Strict Standards: Non-static method HTML_strip::usage() should not be called statically, assuming $this from incompatible context in /home/flemingo/public_html/ee/ginger/plugins/pi.html_strip.php on line 29

Strict Standards: Non-static method Word_limit::usage() should not be called statically, assuming $this from incompatible context in /home/flemingo/public_html/ee/ginger/plugins/pi.word_limit.php on line 29

Strict Standards: Only variables should be assigned by reference in /home/flemingo/public_html/ee/ginger/plugins/pi.html_strip.php on line 51

Strict Standards: Only variables should be assigned by reference in /home/flemingo/public_html/ee/ginger/plugins/pi.html_strip.php on line 130

Strict Standards: Only variables should be assigned by reference in /home/flemingo/public_html/ee/ginger/plugins/pi.html_strip.php on line 133

Thursday, May 29, 2003

Loooong day—sheesh!

Doing some work for a client in Branford, about a 45-minute drive each way. Today I parked in the middle of I-95 for nearly two hours while they cleared up an accident. Sucked--WSHU was doing it shill routine (pledge drive), WFUV wasn't coming in right, and the rest of the stations around here are crap. I forgot to lug my book-on-cd along.

After getting home from work, rushing to walk the dog, then rushing to work out, then rushing to take a friend grocery shopping, I finally made it home for the evening at about 9:15 pm. Only ... Stanley was still working, and didn't get back until the 11pm news was on. Bummer--I knew it was a job he didn't even want to take on, and I wanted to jib-jabber to him about the new project I started (a corporate website redesign), which looks like it's going to be pretty interesting.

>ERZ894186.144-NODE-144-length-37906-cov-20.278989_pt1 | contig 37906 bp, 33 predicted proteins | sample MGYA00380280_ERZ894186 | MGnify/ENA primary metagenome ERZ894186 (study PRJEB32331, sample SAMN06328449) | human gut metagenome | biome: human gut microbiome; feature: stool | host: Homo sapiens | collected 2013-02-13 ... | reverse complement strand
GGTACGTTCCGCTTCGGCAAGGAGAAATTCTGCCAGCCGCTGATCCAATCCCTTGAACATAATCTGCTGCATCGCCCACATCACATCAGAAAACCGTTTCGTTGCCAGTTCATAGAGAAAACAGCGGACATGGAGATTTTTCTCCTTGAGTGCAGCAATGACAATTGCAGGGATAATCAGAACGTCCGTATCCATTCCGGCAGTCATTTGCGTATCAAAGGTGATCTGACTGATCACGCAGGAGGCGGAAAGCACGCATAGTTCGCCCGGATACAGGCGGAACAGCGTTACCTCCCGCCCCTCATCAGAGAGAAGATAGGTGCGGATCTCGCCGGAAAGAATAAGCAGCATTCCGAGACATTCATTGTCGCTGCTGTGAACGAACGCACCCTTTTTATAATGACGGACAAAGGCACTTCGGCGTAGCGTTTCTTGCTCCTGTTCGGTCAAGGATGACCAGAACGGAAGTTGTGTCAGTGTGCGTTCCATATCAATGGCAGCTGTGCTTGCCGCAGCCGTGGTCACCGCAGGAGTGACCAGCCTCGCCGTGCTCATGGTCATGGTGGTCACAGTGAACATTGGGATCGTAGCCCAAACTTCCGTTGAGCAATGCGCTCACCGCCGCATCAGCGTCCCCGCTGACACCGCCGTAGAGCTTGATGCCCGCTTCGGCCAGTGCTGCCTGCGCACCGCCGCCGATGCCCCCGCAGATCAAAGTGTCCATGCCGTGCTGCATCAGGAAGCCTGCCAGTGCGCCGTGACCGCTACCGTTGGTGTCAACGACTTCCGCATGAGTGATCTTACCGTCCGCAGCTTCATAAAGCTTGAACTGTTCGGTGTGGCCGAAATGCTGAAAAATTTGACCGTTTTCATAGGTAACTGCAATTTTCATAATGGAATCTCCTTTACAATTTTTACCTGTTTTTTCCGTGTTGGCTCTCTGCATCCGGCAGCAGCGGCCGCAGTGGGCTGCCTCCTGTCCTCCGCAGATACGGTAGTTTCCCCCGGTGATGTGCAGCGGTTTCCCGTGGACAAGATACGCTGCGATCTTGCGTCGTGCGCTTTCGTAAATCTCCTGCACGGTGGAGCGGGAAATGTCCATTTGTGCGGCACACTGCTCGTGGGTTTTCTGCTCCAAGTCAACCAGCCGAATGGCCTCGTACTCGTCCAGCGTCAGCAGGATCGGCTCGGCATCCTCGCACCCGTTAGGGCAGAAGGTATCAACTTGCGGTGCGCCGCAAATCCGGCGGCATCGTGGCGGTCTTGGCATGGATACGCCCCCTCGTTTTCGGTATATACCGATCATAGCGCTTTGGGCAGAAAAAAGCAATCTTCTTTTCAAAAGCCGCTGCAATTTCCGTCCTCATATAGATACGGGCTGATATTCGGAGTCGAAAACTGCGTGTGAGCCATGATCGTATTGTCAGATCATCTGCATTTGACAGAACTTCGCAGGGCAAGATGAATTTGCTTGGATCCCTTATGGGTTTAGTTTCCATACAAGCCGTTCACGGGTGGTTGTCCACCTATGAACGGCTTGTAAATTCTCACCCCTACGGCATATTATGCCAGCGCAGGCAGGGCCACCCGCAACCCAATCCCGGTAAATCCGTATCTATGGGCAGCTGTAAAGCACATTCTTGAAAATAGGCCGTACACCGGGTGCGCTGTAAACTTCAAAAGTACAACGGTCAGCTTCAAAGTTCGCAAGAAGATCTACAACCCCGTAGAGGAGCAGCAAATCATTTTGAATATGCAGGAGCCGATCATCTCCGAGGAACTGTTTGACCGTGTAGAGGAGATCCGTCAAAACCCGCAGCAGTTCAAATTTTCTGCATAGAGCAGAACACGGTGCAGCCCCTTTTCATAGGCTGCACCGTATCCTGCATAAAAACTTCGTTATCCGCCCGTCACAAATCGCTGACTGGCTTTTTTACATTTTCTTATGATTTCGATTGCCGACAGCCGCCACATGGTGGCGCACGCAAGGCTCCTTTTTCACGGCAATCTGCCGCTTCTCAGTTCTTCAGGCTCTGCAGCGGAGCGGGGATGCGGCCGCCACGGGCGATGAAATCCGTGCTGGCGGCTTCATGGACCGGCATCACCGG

It's supposed to rain all weekend. I was kinda hoping to finish planting stuff, and especially get tomatoes in. Plus, the lawn is literally up to my butt (yeah, I'm short, but not THAT short!), and awesomely needs to be mowed. Or scythed. I would just throw wildflower seeds over the half acre and call it a meadow, but I doubt our neighbors would go for it. Besides, I keep losing the dog in the high grass ...
posted by lee on 05/29/03 at 08:27 PM

miscellaneous everything • (0) commentspermalink 

Tuesday, May 27, 2003

Zeldman wrong—a rethink? Sort of.

In my comments section, Alexander Johannesen had this to say about my opinion that Zeldman is wrong about the IE/Win lack of support for PNGs:
No, he is right; MS does not fully support PNG, not even in the latest IE incarnations. What you are referring to is the MS-only way of putting an Aplha on images through CSS, and has got nothing to do with PNG in itself which has got Alpha support in its native format. Netscape, Opera, Mozilla all have better PNG support, and in this case Microsoft should be ashamed of themselves.

I see what they're getting at: MS should be fully supporting PNGs without the need to resort to CSS hacks or proprietary DirectX filters, etc. They're right, MS SHOULD be ashamed.

But still, the lack of native IE/Win support for the complete PNG format doesn't mean you can't use them because there are DirectX hacks to support them. So you CAN support those lovely alpha transparencies in IE.

Yes, we should continue to bitch and moan about IE not being standards-compliant--maybe MS will get it and make my job a lot easier. But in the meantime, since IE is not 100% compliant, and IE is the browser used by the vast majority of surfers and probably will be for some time to come, my advice is this: "Deal with it." The bitching and moaning can be pretty offputting without the "but ... "

Aaron Boorman of youngpup has a script called Sleight that he says makes PNG graphics work as normal in Win32 IE5.5+. I haven't tried it yet, so I don't know how well it works. I saw this link on Evolt, where there is a semi-useful article about and useful discussion of PNGs.
posted by lee on 05/27/03 at 09:33 AM

web stuff • (0) commentspermalink 

Sunday, May 25, 2003

“collateral damage” in iraq: the truth is slow in coming

Surveys pointing to high civilian death toll in Iraq (Christian Science Monitor, May 22, 2003)

Evidence is mounting to suggest that between 5,000 and 10,000 Iraqi civilians may have died during the recent war, according to researchers involved in independent surveys of the country.